Saira Jan, PharmD, MS, of Horizon Blue Cross Blue Shield of New Jersey, discussed cost savings that occurred so far from their collaborative pilot program with Rutgers Cancer Institute of New Jersey and RWJ Barnabas Health and also noted those they predict to occur as the program continues.
Saira Jan, PharmD, MS, of Horizon Blue Cross Blue Shield of New Jersey highlighted the cost savings across stakeholder groups caused by their collaborative oncology therapeutics home infusion pilot program with Rutgers Cancer Institute of New Jersey and RWJ Barnabas Health; she also predicted what cost savings would occur in the future as their program continues. Jan went into more depth about this and other aspects of the program during the AMCP Nexus session "Implementation of a Novel Oncology Home Infusion Model" on October 18.
At Horizon Blue Cross Blue Shield of New Jersey, Jan is the vice president and chief pharmacy officer. She is also professor emerita at Rutgers University's Ernest Mario School of Pharmacy.
This transcript has been lightly edited for clarity.
Could you discuss the total savings accomplished through this program?
When we started the program, the biggest focus was not cost savings; the focus was improving quality, improving accessibility, and making sure the patient gets full chemotherapy in their home. Since we were doing it for other therapies, why could we not do this with oncology?
Interestingly, we saw close to $1 million in savings in the initial 50-patient analysis. We have not incorporated in this the savings that the hospital saw by having additional chairs filled for additional infusions. It is still in the works, but you can imagine that home infusions reduced the hospital-related infusion cost, so that was a significant amount.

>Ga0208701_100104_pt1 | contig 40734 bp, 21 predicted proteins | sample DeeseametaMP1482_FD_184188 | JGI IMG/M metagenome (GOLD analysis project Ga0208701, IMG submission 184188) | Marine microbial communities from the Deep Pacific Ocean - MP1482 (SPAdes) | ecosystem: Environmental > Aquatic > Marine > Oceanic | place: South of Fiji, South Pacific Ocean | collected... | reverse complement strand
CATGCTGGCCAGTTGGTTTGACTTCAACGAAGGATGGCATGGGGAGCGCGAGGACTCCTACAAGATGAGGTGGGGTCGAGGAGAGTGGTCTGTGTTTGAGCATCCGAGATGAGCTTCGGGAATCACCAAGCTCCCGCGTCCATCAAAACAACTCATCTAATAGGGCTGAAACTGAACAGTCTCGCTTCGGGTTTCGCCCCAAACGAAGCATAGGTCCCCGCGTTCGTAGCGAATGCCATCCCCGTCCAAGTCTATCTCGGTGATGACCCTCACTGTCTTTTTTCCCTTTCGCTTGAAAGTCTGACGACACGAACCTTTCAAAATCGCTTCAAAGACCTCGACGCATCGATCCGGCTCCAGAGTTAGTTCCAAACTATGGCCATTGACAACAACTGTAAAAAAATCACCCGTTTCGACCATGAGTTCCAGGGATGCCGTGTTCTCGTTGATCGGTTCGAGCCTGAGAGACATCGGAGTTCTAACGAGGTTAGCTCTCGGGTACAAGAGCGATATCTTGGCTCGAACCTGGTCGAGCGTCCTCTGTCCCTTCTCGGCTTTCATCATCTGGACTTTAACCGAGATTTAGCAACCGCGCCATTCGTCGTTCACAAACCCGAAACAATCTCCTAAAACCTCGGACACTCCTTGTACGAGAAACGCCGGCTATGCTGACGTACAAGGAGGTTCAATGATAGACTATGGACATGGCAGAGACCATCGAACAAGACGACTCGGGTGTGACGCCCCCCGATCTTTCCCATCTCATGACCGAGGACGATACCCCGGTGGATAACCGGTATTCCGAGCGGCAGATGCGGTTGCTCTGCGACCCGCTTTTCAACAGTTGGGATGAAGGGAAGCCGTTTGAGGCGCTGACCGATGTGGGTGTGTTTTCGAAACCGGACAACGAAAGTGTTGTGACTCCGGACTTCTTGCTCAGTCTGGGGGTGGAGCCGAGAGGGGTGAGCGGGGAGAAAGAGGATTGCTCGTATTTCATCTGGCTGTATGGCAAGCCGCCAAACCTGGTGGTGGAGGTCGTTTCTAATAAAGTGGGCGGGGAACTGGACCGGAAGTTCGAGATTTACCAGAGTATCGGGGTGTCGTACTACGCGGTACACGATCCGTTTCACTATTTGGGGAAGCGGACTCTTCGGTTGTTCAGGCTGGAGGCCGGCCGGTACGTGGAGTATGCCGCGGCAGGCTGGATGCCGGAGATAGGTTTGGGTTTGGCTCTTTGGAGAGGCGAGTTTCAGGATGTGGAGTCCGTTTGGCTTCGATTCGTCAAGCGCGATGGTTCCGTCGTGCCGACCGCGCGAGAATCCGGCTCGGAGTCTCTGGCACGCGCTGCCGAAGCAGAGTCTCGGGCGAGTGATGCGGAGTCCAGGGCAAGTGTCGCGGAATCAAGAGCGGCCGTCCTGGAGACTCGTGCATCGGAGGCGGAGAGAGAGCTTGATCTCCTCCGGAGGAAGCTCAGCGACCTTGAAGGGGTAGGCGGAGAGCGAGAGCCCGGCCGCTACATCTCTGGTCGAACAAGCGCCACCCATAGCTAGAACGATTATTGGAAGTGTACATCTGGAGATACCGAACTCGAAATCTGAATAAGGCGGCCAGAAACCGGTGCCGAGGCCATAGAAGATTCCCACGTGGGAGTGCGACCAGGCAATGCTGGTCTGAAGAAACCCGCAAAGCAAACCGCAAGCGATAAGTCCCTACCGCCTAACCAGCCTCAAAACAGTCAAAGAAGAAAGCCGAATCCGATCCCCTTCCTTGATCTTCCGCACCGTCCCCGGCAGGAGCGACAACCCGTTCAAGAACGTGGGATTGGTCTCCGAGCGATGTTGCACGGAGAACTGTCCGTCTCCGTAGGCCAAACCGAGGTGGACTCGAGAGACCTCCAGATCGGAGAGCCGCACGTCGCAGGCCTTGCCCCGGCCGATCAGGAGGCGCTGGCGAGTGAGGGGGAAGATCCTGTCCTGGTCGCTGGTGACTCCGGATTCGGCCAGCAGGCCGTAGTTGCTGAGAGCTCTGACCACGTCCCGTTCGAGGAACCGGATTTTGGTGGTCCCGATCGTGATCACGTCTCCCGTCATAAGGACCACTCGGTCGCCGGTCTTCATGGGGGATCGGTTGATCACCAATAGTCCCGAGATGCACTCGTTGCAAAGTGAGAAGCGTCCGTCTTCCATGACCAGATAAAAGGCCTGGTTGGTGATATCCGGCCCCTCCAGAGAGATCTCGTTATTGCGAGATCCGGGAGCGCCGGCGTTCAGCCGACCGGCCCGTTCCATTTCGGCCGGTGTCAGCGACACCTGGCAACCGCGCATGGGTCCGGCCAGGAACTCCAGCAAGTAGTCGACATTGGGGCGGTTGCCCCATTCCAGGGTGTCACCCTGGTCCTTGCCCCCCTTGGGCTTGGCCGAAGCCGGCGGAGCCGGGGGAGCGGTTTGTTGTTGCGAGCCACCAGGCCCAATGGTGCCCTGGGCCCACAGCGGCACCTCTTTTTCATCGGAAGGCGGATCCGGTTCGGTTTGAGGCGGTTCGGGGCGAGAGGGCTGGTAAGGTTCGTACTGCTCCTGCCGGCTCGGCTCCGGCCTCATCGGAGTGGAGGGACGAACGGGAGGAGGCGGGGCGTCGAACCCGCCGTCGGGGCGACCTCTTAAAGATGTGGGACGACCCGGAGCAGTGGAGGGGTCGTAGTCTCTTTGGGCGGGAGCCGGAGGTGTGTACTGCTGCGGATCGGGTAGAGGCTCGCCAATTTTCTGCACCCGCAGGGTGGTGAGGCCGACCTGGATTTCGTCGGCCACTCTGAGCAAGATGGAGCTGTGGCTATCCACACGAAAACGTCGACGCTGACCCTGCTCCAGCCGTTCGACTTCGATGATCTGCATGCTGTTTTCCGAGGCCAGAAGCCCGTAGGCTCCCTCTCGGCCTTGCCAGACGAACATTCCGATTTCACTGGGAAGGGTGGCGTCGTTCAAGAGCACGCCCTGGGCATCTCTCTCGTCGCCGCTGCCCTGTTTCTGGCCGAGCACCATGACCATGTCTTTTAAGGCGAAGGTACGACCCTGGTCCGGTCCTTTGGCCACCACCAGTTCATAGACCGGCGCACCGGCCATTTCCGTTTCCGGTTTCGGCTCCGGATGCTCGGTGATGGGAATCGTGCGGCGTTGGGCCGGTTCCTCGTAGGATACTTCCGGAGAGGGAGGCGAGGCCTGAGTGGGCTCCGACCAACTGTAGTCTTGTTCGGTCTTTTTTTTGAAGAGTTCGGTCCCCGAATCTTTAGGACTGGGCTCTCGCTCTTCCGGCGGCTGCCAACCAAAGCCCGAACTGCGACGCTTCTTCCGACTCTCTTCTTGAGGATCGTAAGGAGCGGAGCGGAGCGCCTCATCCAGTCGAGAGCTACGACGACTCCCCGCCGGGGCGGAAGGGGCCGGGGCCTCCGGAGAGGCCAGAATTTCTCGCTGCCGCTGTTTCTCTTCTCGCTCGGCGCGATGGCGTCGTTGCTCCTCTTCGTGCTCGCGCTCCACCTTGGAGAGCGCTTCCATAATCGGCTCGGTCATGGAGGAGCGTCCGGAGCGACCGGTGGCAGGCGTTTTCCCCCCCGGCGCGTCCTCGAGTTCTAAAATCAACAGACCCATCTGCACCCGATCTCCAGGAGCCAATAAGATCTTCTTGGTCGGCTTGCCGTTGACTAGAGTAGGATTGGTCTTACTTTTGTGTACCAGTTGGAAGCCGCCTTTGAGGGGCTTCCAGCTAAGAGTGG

Robert Wood Johnson Cancer Institute has now made this business as usual. We ended this pilot in December, and, from January this year, it is business as usual; when the members walk in, they offer that as an option if they want to be infused at home.
The cost savings will come, not only by the backfill to the hospital; from the hospital, it's the cost saved through the added number of patients by backfilling the chairs. For a payer, it is the infusion costs at home. We also work with the benefit design to say member cost sharing should not be high when they're getting an at home infusion.
The bigger cost savings would be having the chemotherapy completed in their given time versus dropping because they don't want to go to the hospital, and that total health outcome due to that chemotherapy is something that will have to be measured in the long run, because if you would not complete your course, there are other implications of disease progression or getting more add-on therapies because now the patient is not controlled. Those aspects we have not even looked at at this point, but that's the premises of why home oncology is critical.